Justin O’Beirne has released Part 1 of a detailed analysis of the differences between Apple Maps and Google Maps. Part 1 goes into detail comparing the differences between the two at various zoom levels looking at differences in road labels, city labels, etc.

I’m a bit of a cartography nerd so enjoyed this a lot, O’Beirne makes some interesting observations. He seems puzzled however by some of the omissions made, such as how few cities are shown at various levels on Google maps.

What a difference! Apple is showing way more cities than Google. It’s not even close. (Here, Apple labels 44 cities, while Google labels just 10.)

I wonder why Google doesn’t label more cities here?

To me the answer is quite simple, Google maps (and perhaps to a lesser extent Apple Maps) is first and foremost a search tool. Most people using it will search for an address and then view that address on the map. The visual presentation at various zoom levels, particularly higher up, is secondary to their needs. They want an address, they type it in and they see it – search speed and visual clarity are top priority, visual detail less so.

Friday, 3 Jun 2016

Star Wars Episode IV in one picture  

Swiss illustrator and graphic novelist, Martin Panchaud, has created an incredibly detailed visual representation of the entire first (episode IV) Star Wars movie.

SWANH.NET is an adaptation of Star Wars Episode IV in a style that was inspired by infographics. One story in one piece of 123 meters length.

It was created with Adobe Illustrator CC in 2016. Its exact measures are:
1024 x 465152 px / 27 x 12307 cm / 10.6 x 4845.3-inch

I first came up with the idea for this project in January 2015 and I started working on it beside my contract works (a selection is featured on All together it took me approximately 1000 hours and I finished it in May 2016.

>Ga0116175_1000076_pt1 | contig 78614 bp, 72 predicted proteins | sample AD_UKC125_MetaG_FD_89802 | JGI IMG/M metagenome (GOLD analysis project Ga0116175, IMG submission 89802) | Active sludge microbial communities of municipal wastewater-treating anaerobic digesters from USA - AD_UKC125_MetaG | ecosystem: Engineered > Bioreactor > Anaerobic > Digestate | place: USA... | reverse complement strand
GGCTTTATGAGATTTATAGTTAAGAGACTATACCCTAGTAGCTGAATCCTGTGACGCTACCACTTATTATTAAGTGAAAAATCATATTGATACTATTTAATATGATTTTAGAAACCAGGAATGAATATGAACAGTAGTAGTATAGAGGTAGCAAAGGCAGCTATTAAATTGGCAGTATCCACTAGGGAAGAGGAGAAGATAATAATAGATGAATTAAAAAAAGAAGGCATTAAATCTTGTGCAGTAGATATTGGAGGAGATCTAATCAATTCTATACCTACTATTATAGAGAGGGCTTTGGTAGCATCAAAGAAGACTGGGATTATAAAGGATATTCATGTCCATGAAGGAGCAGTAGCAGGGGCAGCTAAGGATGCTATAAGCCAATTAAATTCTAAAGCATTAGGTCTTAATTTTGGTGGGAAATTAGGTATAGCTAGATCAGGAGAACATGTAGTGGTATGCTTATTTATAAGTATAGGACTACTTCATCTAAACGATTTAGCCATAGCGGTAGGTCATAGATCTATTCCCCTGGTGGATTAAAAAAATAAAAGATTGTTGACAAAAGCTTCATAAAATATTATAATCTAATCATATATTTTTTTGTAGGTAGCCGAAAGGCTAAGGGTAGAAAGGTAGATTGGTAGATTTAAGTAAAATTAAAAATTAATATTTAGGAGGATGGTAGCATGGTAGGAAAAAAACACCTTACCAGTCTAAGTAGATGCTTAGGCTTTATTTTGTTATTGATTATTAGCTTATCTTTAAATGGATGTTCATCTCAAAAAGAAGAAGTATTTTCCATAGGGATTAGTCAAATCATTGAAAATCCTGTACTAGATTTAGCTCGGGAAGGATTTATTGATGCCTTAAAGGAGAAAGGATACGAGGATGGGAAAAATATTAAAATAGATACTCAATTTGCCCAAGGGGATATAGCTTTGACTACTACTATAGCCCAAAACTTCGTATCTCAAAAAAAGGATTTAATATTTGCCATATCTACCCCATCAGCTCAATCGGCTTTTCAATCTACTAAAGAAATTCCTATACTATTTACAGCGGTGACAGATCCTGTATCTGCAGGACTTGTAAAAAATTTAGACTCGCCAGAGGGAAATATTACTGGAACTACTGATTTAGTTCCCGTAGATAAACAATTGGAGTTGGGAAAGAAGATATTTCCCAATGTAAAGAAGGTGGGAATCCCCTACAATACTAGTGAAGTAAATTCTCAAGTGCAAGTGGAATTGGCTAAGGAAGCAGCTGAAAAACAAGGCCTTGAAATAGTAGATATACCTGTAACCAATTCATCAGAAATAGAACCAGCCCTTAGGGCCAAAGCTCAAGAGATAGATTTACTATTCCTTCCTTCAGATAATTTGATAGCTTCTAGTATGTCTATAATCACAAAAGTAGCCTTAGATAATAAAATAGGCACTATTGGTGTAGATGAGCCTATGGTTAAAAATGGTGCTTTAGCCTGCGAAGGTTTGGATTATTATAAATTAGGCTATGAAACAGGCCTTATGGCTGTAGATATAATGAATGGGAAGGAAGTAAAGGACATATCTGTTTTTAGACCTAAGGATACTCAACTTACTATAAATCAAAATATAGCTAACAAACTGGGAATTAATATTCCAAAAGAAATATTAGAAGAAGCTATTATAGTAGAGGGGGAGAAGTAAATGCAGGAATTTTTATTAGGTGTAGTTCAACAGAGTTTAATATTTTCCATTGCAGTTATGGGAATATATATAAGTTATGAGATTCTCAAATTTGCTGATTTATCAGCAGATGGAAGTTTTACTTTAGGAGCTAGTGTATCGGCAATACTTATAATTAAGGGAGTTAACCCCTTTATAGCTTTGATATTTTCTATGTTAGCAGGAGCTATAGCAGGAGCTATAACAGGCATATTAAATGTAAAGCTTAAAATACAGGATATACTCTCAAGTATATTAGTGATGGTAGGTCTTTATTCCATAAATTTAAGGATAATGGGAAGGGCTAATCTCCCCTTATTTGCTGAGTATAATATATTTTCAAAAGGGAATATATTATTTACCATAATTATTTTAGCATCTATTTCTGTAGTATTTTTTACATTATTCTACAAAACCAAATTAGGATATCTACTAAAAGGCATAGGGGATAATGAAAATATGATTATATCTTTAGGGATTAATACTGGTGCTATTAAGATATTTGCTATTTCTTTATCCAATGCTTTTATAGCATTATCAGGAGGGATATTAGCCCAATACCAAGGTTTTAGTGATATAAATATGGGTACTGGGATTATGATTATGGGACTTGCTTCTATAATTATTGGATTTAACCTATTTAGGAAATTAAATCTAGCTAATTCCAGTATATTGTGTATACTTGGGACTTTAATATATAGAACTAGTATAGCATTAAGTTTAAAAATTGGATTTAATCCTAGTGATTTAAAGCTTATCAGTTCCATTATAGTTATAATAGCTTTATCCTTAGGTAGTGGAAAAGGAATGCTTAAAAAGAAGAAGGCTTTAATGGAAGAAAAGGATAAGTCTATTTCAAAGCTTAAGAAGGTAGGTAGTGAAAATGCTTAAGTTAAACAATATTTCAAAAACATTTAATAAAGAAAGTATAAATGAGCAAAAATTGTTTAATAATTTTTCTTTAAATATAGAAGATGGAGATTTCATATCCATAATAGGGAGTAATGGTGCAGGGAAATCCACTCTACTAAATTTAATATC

Make sure you check out his Making Of page as well.


Wednesday, 1 Jun 2016

How big is the VR nausea problem?  

Quora contributor, Steve Baker, presents some sobering insights into how much of a problem VR related nausea and disorientation is for the future of VR headsets. He highlights two main issues that cause nausea, lack of focus depth perception and lack of momentum perception. Both of which are very difficult to overcome with current technology.

On focus depth perception:

So we’re continually estimating range using the tensions in two sets of muscles – one for focus, the other for convergence. When the brain gets the right signals, these two mechanisms agree perfectly.

But in a VR display, they don’t agree. The focussing system says “This image is all at the same range” – the convergence system says “This image is at a variety of different ranges”.

And momentum:

When you’re walking along, and suddenly stop, the mass of your body wants to continue to move forwards – and you have to apply muscular force to preventing your arms from swinging forwards and your head from tipping. This momentum has to be absorbed when you’re stopping in a car or even turning a corner.

Those forces are entirely absent in a VR rig…and your brain notices that.

He also highlights the even greater risk of disorientation when returning to the real world and performing tasks that rely on our natural senses to determine distance and speed such as driving a car or riding a bike. Its a serious enough issue that the US Navy recommends up to 24 hours break after using VR before driving a vehicle.

Thursday, 26 May 2016

Android's lack of direction is helping Apple  

Apple Insider has a detailed analysis of Google I/O 2016 and the lack of focus currently affecting the Android platform.

Rather than focusing on the incremental innovation needed to win back the attention of enterprise users and premium consumers, Google’s vision for Android this year has again leapt in new directions which appear even less attainable. Android’s scattered, imitative strategies du jour are resulting in a platform that looks a lot like Apple’s–albeit the very unsuccessful Apple of the mid 90s.

Although the article does lean heavily in Apple’s favour and could be dismissed as pure fanboism, it does make some good points. To me it hoighlights how the race between Apple and Google to control the mobile space is almost tortoise and hare-like in its progress.